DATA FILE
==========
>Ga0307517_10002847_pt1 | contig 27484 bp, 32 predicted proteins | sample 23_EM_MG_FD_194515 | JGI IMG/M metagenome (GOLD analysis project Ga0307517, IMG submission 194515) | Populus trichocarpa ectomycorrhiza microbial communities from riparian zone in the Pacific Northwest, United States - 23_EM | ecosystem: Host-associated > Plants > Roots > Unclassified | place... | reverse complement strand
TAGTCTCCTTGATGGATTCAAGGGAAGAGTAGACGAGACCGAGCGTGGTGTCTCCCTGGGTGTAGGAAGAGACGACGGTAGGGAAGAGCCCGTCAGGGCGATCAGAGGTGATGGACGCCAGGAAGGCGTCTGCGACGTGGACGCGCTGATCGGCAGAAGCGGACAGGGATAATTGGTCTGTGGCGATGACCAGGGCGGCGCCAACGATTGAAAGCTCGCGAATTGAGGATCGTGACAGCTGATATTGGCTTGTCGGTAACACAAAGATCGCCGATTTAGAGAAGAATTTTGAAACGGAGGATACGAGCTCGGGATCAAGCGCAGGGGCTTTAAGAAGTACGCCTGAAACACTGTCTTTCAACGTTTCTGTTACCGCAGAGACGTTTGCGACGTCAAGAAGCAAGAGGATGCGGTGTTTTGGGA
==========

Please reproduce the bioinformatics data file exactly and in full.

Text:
>Ga0307517_10002847_pt1 | contig 27484 bp, 32 predicted proteins | sample 23_EM_MG_FD_194515 | JGI IMG/M metagenome (GOLD analysis project Ga0307517, IMG submission 194515) | Populus trichocarpa ectomycorrhiza microbial communities from riparian zone in the Pacific Northwest, United States - 23_EM | ecosystem: Host-associated > Plants > Roots > Unclassified | place... | reverse complement strand
TAGTCTCCTTGATGGATTCAAGGGAAGAGTAGACGAGACCGAGCGTGGTGTCTCCCTGGGTGTAGGAAGAGACGACGGTAGGGAAGAGCCCGTCAGGGCGATCAGAGGTGATGGACGCCAGGAAGGCGTCTGCGACGTGGACGCGCTGATCGGCAGAAGCGGACAGGGATAATTGGTCTGTGGCGATGACCAGGGCGGCGCCAACGATTGAAAGCTCGCGAATTGAGGATCGTGACAGCTGATATTGGCTTGTCGGTAACACAAAGATCGCCGATTTAGAGAAGAATTTTGAAACGGAGGATACGAGCTCGGGATCAAGCGCAGGGGCTTTAAGAAGTACGCCTGAAACACTGTCTTTCAACGTTTCTGTTACCGCAGAGACGTTTGCGACGTCAAGAAGCAAGAGGATGCGGTGTTTTGGGA